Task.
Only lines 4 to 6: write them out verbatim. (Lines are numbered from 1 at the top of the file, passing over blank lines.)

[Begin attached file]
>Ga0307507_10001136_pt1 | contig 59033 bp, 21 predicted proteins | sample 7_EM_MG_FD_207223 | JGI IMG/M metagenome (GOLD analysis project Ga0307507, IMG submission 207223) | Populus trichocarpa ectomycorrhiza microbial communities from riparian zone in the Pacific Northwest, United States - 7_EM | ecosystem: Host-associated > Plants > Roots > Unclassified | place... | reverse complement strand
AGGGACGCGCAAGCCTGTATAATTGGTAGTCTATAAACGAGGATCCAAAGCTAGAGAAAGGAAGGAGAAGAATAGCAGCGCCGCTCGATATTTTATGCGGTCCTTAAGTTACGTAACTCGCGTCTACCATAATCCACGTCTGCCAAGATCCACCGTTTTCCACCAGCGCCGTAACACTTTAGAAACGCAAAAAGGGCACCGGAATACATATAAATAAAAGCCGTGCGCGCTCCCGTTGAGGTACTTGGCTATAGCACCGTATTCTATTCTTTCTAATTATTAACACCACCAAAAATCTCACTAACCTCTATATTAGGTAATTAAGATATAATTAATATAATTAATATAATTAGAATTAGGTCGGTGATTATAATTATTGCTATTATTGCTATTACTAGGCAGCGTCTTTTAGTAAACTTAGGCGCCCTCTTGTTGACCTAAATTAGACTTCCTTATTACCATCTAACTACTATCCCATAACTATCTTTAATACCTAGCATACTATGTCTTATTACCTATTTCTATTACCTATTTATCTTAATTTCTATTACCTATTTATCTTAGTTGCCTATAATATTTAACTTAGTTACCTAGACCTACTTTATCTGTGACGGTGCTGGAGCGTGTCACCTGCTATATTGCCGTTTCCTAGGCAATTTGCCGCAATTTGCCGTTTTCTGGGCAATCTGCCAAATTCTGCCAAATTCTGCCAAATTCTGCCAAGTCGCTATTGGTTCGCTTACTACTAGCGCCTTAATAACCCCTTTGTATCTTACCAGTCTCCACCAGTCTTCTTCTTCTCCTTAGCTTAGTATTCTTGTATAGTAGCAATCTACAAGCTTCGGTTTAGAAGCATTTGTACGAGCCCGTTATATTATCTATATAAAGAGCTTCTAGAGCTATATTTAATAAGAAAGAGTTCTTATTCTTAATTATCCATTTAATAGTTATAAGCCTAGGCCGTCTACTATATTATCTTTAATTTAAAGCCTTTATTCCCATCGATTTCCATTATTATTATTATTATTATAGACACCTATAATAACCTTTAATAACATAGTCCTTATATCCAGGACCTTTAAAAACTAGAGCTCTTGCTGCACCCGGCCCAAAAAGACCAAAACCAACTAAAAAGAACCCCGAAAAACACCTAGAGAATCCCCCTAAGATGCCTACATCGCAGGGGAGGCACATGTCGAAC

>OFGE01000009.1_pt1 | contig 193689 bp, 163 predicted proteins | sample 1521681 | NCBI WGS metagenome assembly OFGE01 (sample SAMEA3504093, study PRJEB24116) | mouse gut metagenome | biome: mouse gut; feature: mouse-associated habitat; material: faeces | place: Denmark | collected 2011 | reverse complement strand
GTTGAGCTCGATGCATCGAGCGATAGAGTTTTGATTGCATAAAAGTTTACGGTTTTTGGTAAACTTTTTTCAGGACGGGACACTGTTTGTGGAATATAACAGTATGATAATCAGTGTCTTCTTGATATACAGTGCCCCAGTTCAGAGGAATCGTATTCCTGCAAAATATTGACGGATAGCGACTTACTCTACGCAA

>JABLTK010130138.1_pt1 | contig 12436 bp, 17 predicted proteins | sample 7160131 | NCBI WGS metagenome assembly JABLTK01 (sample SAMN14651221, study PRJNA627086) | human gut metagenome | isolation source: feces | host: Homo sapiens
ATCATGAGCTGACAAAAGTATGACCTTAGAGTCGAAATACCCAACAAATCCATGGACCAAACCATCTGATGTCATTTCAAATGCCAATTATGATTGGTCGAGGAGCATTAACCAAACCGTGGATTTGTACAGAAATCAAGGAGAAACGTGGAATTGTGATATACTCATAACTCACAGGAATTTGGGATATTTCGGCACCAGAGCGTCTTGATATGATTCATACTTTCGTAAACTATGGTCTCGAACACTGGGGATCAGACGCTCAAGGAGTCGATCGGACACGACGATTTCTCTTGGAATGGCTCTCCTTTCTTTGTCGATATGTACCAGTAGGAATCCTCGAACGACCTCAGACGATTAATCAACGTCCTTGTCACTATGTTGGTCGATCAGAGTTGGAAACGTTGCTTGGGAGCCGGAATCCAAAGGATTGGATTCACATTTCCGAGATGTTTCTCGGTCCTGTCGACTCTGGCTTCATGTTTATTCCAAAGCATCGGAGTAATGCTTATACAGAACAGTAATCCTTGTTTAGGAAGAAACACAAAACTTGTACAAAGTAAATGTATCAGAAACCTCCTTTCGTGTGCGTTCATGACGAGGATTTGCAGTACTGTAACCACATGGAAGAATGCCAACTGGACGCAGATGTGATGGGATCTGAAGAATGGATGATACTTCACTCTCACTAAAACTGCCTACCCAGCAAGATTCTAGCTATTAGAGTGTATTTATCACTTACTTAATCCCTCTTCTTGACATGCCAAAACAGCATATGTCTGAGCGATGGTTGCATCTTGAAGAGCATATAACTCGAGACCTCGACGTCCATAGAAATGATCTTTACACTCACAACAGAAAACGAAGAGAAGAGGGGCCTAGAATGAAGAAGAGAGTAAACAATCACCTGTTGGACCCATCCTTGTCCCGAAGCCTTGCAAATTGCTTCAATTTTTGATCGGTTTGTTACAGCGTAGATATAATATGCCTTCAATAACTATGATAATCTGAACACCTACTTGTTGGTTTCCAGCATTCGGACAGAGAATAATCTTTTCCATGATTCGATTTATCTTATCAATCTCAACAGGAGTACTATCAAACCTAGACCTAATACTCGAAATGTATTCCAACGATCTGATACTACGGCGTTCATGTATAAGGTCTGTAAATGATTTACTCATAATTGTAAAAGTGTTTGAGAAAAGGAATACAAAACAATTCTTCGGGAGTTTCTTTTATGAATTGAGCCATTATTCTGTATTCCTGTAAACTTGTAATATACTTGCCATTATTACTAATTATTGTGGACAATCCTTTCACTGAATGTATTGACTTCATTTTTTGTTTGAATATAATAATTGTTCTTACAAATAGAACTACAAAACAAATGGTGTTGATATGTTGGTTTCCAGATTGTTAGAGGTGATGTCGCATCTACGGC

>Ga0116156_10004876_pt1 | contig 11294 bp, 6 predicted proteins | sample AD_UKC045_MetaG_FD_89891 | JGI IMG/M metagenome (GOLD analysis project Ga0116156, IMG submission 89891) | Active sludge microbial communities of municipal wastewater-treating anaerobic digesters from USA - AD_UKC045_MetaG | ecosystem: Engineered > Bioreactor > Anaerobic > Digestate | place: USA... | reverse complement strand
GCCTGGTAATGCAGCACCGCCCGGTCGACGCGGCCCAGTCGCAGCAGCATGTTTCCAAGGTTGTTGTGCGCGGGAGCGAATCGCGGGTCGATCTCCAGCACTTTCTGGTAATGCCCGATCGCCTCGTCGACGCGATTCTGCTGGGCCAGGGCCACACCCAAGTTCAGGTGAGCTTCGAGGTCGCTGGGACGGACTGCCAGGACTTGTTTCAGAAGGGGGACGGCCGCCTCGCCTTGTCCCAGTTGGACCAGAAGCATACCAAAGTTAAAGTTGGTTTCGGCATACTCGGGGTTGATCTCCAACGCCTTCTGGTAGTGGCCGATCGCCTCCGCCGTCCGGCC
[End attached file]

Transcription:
GTTGAGCTCGATGCATCGAGCGATAGAGTTTTGATTGCATAAAAGTTTACGGTTTTTGGTAAACTTTTTTCAGGACGGGACACTGTTTGTGGAATATAACAGTATGATAATCAGTGTCTTCTTGATATACAGTGCCCCAGTTCAGAGGAATCGTATTCCTGCAAAATATTGACGGATAGCGACTTACTCTACGCAA

>JABLTK010130138.1_pt1 | contig 12436 bp, 17 predicted proteins | sample 7160131 | NCBI WGS metagenome assembly JABLTK01 (sample SAMN14651221, study PRJNA627086) | human gut metagenome | isolation source: feces | host: Homo sapiens
ATCATGAGCTGACAAAAGTATGACCTTAGAGTCGAAATACCCAACAAATCCATGGACCAAACCATCTGATGTCATTTCAAATGCCAATTATGATTGGTCGAGGAGCATTAACCAAACCGTGGATTTGTACAGAAATCAAGGAGAAACGTGGAATTGTGATATACTCATAACTCACAGGAATTTGGGATATTTCGGCACCAGAGCGTCTTGATATGATTCATACTTTCGTAAACTATGGTCTCGAACACTGGGGATCAGACGCTCAAGGAGTCGATCGGACACGACGATTTCTCTTGGAATGGCTCTCCTTTCTTTGTCGATATGTACCAGTAGGAATCCTCGAACGACCTCAGACGATTAATCAACGTCCTTGTCACTATGTTGGTCGATCAGAGTTGGAAACGTTGCTTGGGAGCCGGAATCCAAAGGATTGGATTCACATTTCCGAGATGTTTCTCGGTCCTGTCGACTCTGGCTTCATGTTTATTCCAAAGCATCGGAGTAATGCTTATACAGAACAGTAATCCTTGTTTAGGAAGAAACACAAAACTTGTACAAAGTAAATGTATCAGAAACCTCCTTTCGTGTGCGTTCATGACGAGGATTTGCAGTACTGTAACCACATGGAAGAATGCCAACTGGACGCAGATGTGATGGGATCTGAAGAATGGATGATACTTCACTCTCACTAAAACTGCCTACCCAGCAAGATTCTAGCTATTAGAGTGTATTTATCACTTACTTAATCCCTCTTCTTGACATGCCAAAACAGCATATGTCTGAGCGATGGTTGCATCTTGAAGAGCATATAACTCGAGACCTCGACGTCCATAGAAATGATCTTTACACTCACAACAGAAAACGAAGAGAAGAGGGGCCTAGAATGAAGAAGAGAGTAAACAATCACCTGTTGGACCCATCCTTGTCCCGAAGCCTTGCAAATTGCTTCAATTTTTGATCGGTTTGTTACAGCGTAGATATAATATGCCTTCAATAACTATGATAATCTGAACACCTACTTGTTGGTTTCCAGCATTCGGACAGAGAATAATCTTTTCCATGATTCGATTTATCTTATCAATCTCAACAGGAGTACTATCAAACCTAGACCTAATACTCGAAATGTATTCCAACGATCTGATACTACGGCGTTCATGTATAAGGTCTGTAAATGATTTACTCATAATTGTAAAAGTGTTTGAGAAAAGGAATACAAAACAATTCTTCGGGAGTTTCTTTTATGAATTGAGCCATTATTCTGTATTCCTGTAAACTTGTAATATACTTGCCATTATTACTAATTATTGTGGACAATCCTTTCACTGAATGTATTGACTTCATTTTTTGTTTGAATATAATAATTGTTCTTACAAATAGAACTACAAAACAAATGGTGTTGATATGTTGGTTTCCAGATTGTTAGAGGTGATGTCGCATCTACGGC